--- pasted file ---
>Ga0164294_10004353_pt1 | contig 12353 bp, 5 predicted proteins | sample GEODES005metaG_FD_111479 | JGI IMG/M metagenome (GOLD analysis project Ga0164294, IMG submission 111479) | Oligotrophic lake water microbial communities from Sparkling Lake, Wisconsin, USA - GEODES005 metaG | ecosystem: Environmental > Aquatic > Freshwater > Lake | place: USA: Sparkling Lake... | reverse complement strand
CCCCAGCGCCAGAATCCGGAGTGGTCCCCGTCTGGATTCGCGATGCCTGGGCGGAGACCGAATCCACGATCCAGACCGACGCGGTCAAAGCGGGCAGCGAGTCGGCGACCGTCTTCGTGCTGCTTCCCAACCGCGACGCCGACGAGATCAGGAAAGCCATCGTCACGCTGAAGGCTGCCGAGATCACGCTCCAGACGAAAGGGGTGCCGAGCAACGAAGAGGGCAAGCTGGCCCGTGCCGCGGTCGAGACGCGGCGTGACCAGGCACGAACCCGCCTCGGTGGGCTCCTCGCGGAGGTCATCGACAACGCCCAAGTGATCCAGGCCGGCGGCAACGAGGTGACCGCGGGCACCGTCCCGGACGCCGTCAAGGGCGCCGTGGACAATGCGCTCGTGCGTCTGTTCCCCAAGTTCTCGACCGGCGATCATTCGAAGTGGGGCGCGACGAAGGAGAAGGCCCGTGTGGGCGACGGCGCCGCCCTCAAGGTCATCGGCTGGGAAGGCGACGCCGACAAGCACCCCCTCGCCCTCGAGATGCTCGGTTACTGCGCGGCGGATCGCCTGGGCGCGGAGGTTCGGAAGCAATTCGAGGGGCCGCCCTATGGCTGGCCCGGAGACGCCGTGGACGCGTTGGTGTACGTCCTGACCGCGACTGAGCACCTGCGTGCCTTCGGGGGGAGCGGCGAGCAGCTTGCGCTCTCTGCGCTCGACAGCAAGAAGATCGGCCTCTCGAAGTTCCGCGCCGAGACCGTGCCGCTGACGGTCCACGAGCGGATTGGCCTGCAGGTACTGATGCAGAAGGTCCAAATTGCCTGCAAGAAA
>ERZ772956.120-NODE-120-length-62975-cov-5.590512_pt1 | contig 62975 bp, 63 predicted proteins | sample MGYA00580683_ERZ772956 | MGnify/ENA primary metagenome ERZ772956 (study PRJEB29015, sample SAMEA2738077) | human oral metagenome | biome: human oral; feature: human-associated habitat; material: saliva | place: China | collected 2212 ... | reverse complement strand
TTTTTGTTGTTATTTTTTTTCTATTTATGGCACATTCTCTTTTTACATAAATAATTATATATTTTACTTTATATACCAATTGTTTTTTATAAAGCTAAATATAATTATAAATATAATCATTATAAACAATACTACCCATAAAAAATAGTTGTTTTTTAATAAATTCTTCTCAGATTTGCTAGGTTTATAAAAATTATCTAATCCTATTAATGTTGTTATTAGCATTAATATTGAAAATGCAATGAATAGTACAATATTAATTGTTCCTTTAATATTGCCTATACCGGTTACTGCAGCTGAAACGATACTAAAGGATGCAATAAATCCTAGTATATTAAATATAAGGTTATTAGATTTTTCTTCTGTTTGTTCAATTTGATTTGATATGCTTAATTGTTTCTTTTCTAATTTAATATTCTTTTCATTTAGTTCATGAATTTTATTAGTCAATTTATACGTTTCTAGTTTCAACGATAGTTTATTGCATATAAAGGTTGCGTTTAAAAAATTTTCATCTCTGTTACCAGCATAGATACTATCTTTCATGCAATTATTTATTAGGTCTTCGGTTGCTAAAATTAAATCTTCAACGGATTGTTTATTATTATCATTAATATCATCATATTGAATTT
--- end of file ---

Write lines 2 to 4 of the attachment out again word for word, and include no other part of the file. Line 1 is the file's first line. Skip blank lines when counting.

CCCCAGCGCCAGAATCCGGAGTGGTCCCCGTCTGGATTCGCGATGCCTGGGCGGAGACCGAATCCACGATCCAGACCGACGCGGTCAAAGCGGGCAGCGAGTCGGCGACCGTCTTCGTGCTGCTTCCCAACCGCGACGCCGACGAGATCAGGAAAGCCATCGTCACGCTGAAGGCTGCCGAGATCACGCTCCAGACGAAAGGGGTGCCGAGCAACGAAGAGGGCAAGCTGGCCCGTGCCGCGGTCGAGACGCGGCGTGACCAGGCACGAACCCGCCTCGGTGGGCTCCTCGCGGAGGTCATCGACAACGCCCAAGTGATCCAGGCCGGCGGCAACGAGGTGACCGCGGGCACCGTCCCGGACGCCGTCAAGGGCGCCGTGGACAATGCGCTCGTGCGTCTGTTCCCCAAGTTCTCGACCGGCGATCATTCGAAGTGGGGCGCGACGAAGGAGAAGGCCCGTGTGGGCGACGGCGCCGCCCTCAAGGTCATCGGCTGGGAAGGCGACGCCGACAAGCACCCCCTCGCCCTCGAGATGCTCGGTTACTGCGCGGCGGATCGCCTGGGCGCGGAGGTTCGGAAGCAATTCGAGGGGCCGCCCTATGGCTGGCCCGGAGACGCCGTGGACGCGTTGGTGTACGTCCTGACCGCGACTGAGCACCTGCGTGCCTTCGGGGGGAGCGGCGAGCAGCTTGCGCTCTCTGCGCTCGACAGCAAGAAGATCGGCCTCTCGAAGTTCCGCGCCGAGACCGTGCCGCTGACGGTCCACGAGCGGATTGGCCTGCAGGTACTGATGCAGAAGGTCCAAATTGCCTGCAAGAAA
>ERZ772956.120-NODE-120-length-62975-cov-5.590512_pt1 | contig 62975 bp, 63 predicted proteins | sample MGYA00580683_ERZ772956 | MGnify/ENA primary metagenome ERZ772956 (study PRJEB29015, sample SAMEA2738077) | human oral metagenome | biome: human oral; feature: human-associated habitat; material: saliva | place: China | collected 2212 ... | reverse complement strand
TTTTTGTTGTTATTTTTTTTCTATTTATGGCACATTCTCTTTTTACATAAATAATTATATATTTTACTTTATATACCAATTGTTTTTTATAAAGCTAAATATAATTATAAATATAATCATTATAAACAATACTACCCATAAAAAATAGTTGTTTTTTAATAAATTCTTCTCAGATTTGCTAGGTTTATAAAAATTATCTAATCCTATTAATGTTGTTATTAGCATTAATATTGAAAATGCAATGAATAGTACAATATTAATTGTTCCTTTAATATTGCCTATACCGGTTACTGCAGCTGAAACGATACTAAAGGATGCAATAAATCCTAGTATATTAAATATAAGGTTATTAGATTTTTCTTCTGTTTGTTCAATTTGATTTGATATGCTTAATTGTTTCTTTTCTAATTTAATATTCTTTTCATTTAGTTCATGAATTTTATTAGTCAATTTATACGTTTCTAGTTTCAACGATAGTTTATTGCATATAAAGGTTGCGTTTAAAAAATTTTCATCTCTGTTACCAGCATAGATACTATCTTTCATGCAATTATTTATTAGGTCTTCGGTTGCTAAAATTAAATCTTCAACGGATTGTTTATTATTATCATTAATATCATCATATTGAATTT